This lady soon had dinner ready, and several big boys and their father came in from where they were cutting logs; and I sat down with them to one of the finest dinners I had tasted. This was my first experience with Swede life, but I was thoroughly delighted with their hospitality. I tried to pay for my trouble, but they would not listen to anything if the kind.
That night I stayed in a sort of bunk house, or half-way house, as we would have called it back in Pennsylvania in that period. It was the last and only place to stop before crossing the big swamp before mentioned.
The hostelry was filled to capacity that night. We had a fine supper of moose meat, my first experience with that luxury, which I soon learned to enjoy; then after supper, the story telling and general all-round talk-fest.
One man, about sixty-five and somewhat gray, sat down beside me and started in something about like the following: "Well, stranger, I reckon yer from down east, maybe?" he questioned.
I replied, "I am from Pennsylvania."
"Be you from Pennsylvania?"
"Yes, sir," I replied.
"What part of Pennsylvania?" "The northern part," I assured him.
"What county do ye hail from?" he again questioned.
I answered that I was from Tioga County.
"What part of Tioga County do ye hail from?" came the next question, without hesitation.
By this time I was getting frantic and began to think he was either a genuine bore or was trying to make fun of me, so I answered him after this manner:
"Sir, I am from the Western part of Tioga County, in the Township of Gaines. I live on the waters of Elk Run. Now, Elk Run empties into Pine Creek, and Pine Creek is the largest tributary of the Susquehanna River, and the Susquehanna is the largest River we have in Pennsylvania; and it runs southerly through the entire State and empties into the Chesapeake Bay, and the Bay empties into the Atlantic Ocean."
Of course, I thought that was rather a smart speech, and I expected it would it would hold him for a time; but he was intent on pursuing his inquiry until he found out what he was determined to know, and came right back at me with this question:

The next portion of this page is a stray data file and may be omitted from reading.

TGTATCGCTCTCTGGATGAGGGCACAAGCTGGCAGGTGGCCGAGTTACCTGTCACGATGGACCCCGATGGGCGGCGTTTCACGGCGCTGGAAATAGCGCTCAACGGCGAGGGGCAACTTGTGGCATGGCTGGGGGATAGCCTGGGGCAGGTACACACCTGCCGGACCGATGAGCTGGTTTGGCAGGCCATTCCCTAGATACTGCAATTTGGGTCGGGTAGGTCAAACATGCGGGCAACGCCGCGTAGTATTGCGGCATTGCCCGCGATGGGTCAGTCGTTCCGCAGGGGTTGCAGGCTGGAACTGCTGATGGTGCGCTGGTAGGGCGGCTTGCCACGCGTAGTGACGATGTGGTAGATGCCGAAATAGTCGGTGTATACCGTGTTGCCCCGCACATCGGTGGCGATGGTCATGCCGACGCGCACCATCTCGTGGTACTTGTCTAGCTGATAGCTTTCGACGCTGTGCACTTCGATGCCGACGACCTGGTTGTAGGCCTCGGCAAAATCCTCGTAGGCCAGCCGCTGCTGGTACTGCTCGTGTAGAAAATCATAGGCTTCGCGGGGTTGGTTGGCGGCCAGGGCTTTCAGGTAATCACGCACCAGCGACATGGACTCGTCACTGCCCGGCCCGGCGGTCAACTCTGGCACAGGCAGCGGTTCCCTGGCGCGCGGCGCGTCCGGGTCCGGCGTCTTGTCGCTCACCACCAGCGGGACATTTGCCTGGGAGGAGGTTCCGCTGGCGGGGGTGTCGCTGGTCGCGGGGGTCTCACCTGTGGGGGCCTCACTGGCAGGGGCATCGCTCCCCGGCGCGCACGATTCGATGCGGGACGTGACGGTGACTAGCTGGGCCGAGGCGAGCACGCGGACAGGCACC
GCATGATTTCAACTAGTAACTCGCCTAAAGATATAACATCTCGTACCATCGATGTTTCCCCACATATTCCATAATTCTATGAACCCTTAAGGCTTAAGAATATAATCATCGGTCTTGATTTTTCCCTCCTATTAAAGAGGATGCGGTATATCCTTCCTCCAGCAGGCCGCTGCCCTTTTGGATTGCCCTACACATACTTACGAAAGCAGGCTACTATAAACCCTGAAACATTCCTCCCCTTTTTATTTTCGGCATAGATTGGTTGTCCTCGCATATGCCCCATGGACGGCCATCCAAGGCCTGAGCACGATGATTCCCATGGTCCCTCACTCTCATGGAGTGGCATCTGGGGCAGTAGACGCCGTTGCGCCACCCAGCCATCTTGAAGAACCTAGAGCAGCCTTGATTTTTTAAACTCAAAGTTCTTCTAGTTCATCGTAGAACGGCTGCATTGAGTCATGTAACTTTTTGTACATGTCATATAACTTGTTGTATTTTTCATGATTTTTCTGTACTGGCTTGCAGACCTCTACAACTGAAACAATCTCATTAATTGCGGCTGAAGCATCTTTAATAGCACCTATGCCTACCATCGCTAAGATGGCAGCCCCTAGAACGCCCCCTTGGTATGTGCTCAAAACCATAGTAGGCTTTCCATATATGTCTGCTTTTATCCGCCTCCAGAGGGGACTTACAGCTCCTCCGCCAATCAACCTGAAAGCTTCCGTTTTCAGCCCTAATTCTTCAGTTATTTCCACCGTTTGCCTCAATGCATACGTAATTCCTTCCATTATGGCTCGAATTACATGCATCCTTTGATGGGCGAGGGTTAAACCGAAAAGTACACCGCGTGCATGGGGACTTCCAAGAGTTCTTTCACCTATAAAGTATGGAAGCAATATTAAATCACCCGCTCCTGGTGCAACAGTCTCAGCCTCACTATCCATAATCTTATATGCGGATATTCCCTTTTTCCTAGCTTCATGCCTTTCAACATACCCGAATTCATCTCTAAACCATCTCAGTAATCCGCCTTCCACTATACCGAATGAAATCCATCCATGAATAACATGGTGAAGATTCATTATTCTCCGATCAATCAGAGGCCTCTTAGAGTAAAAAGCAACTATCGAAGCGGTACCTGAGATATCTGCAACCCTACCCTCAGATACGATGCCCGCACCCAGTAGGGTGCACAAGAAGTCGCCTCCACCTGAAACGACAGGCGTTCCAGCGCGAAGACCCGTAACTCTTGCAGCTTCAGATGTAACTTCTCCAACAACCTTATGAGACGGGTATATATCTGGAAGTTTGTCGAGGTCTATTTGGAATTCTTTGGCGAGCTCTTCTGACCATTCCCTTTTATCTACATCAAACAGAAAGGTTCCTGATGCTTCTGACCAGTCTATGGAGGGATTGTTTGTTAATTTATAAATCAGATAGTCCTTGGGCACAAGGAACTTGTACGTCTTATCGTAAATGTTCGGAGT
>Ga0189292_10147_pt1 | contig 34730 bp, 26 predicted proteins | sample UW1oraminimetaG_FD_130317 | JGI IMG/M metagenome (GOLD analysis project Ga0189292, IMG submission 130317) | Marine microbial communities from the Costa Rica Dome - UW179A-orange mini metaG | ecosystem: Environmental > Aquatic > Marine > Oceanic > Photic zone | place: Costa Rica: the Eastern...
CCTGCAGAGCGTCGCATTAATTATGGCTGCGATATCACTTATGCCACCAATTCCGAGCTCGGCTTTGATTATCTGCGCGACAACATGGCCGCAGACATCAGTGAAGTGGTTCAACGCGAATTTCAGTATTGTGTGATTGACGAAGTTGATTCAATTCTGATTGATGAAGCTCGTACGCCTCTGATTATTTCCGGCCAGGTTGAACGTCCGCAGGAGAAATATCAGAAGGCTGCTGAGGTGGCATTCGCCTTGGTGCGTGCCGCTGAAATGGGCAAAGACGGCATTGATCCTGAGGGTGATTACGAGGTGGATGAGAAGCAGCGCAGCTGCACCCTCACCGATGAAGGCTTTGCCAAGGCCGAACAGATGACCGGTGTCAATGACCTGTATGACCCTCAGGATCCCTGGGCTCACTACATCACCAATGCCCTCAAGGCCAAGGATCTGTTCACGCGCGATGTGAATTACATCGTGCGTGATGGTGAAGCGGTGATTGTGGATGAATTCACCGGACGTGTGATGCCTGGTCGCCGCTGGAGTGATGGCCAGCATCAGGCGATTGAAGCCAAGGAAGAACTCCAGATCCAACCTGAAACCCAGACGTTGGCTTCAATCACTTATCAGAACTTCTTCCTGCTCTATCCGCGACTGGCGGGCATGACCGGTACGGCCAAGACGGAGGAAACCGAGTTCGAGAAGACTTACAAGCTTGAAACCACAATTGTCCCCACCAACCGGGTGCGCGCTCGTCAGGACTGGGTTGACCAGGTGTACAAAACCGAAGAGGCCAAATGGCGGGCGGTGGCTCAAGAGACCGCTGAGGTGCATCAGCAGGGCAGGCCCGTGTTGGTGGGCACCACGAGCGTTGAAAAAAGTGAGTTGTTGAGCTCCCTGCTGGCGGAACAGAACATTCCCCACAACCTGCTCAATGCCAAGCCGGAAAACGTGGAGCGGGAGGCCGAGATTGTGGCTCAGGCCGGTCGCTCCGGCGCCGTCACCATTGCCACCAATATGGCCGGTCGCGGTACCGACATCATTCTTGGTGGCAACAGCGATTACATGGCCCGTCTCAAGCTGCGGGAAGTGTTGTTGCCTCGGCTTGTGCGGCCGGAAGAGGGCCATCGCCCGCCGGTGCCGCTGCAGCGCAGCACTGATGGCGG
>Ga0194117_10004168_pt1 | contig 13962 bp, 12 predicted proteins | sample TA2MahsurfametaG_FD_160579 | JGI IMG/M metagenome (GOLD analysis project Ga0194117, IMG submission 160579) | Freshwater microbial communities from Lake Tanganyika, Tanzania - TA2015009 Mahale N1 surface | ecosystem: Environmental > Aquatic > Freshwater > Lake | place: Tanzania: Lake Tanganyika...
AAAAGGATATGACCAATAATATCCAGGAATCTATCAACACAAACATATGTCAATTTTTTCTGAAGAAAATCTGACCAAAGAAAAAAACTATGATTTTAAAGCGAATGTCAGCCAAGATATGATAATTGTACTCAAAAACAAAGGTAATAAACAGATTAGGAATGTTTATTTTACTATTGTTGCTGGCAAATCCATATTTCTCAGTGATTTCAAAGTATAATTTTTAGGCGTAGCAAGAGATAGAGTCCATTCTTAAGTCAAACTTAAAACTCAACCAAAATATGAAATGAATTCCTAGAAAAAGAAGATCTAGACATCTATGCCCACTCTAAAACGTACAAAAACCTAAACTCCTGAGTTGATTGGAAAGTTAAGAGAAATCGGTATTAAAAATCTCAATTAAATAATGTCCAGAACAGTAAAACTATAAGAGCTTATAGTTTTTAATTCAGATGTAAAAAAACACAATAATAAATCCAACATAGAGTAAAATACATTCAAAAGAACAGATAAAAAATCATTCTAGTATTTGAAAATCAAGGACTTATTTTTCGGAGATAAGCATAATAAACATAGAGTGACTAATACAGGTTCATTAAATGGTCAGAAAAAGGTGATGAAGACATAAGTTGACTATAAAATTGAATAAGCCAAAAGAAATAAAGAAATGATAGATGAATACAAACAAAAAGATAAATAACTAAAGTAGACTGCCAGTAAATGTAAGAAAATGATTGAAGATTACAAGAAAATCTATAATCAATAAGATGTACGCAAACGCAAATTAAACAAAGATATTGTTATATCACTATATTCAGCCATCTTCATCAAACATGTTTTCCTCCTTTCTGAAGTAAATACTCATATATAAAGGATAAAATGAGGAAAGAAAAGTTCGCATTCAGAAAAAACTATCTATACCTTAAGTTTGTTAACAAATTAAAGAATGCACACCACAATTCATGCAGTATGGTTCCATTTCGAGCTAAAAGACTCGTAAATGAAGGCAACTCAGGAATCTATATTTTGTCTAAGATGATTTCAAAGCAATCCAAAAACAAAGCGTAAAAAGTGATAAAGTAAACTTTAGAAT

"Did you ever know anyone there by the name of Watrous?" I answered I did.
Then he continued that when he was just a young man, he worked in a sawmill for a man by the name of Watrous—Charles Watrous—and it had been nearly fifty years since he left there, and had often wondered what had become of him.
Then I could see why he had been so inquisitive, and, feeling somewhat sheepish of my sarcastic and disrespectful answer, I informed him that I was on my way to Mr. Charles B. Watrous’ lumber camp on the Big Fork River, and expected to reach there next day.
He was astonished, for he had not learned that Mr. Watrous was in that State; and here he was almost in the very section where his old employer was operating an extensive lumber business.
The next morning, after a fine breakfast of moose meat and other choice tid-bits of the new country, I struck out on the last leg of my four day journey through that long, long trail.
To one who has not had a similar experience, it would be simply impossible to describe the lonesomeness that continually dogged my footsteps. Woods, woods everywhere, with pretty lakes interspersed at frequent intervals, all frozen over, for it was still very cold. I knew full well that should a big snowstorm overtake me in that vast wilderness, my trail would soon become lost, and that would mean certain death; for cabins were miles apart and there was nothing with which to form the most remote idea of the direction. However, I cherished a feeling that if the test was made imperative, I would rely upon the only woodcraft knowledge that I possessed regarding direction in the absence of the never failing sun, namely, that the tips of all evergreen trees turn toward the east, presumably to greet the morning sun.